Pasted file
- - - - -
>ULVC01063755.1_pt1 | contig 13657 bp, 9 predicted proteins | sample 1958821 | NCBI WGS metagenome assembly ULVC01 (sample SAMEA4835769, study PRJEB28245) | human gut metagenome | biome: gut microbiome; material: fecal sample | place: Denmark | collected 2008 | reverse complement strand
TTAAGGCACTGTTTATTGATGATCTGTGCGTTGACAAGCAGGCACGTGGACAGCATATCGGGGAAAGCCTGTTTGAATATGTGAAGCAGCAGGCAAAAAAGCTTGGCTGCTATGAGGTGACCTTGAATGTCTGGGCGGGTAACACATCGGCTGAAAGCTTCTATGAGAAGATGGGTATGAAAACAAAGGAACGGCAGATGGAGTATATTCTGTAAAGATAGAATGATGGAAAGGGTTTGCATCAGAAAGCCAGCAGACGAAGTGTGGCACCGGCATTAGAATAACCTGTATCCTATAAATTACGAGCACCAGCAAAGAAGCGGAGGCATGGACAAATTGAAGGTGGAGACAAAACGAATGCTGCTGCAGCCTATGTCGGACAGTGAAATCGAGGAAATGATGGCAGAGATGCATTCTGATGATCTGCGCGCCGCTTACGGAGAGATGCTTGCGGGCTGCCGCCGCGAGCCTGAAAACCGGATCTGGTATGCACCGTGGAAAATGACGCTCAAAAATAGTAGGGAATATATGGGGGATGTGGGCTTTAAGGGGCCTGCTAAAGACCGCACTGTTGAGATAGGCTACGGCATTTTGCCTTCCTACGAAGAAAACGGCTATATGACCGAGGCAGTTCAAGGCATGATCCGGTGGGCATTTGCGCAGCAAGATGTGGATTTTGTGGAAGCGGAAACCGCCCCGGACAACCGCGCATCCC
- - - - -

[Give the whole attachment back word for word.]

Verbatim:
>ULVC01063755.1_pt1 | contig 13657 bp, 9 predicted proteins | sample 1958821 | NCBI WGS metagenome assembly ULVC01 (sample SAMEA4835769, study PRJEB28245) | human gut metagenome | biome: gut microbiome; material: fecal sample | place: Denmark | collected 2008 | reverse complement strand
TTAAGGCACTGTTTATTGATGATCTGTGCGTTGACAAGCAGGCACGTGGACAGCATATCGGGGAAAGCCTGTTTGAATATGTGAAGCAGCAGGCAAAAAAGCTTGGCTGCTATGAGGTGACCTTGAATGTCTGGGCGGGTAACACATCGGCTGAAAGCTTCTATGAGAAGATGGGTATGAAAACAAAGGAACGGCAGATGGAGTATATTCTGTAAAGATAGAATGATGGAAAGGGTTTGCATCAGAAAGCCAGCAGACGAAGTGTGGCACCGGCATTAGAATAACCTGTATCCTATAAATTACGAGCACCAGCAAAGAAGCGGAGGCATGGACAAATTGAAGGTGGAGACAAAACGAATGCTGCTGCAGCCTATGTCGGACAGTGAAATCGAGGAAATGATGGCAGAGATGCATTCTGATGATCTGCGCGCCGCTTACGGAGAGATGCTTGCGGGCTGCCGCCGCGAGCCTGAAAACCGGATCTGGTATGCACCGTGGAAAATGACGCTCAAAAATAGTAGGGAATATATGGGGGATGTGGGCTTTAAGGGGCCTGCTAAAGACCGCACTGTTGAGATAGGCTACGGCATTTTGCCTTCCTACGAAGAAAACGGCTATATGACCGAGGCAGTTCAAGGCATGATCCGGTGGGCATTTGCGCAGCAAGATGTGGATTTTGTGGAAGCGGAAACCGCCCCGGACAACCGCGCATCCC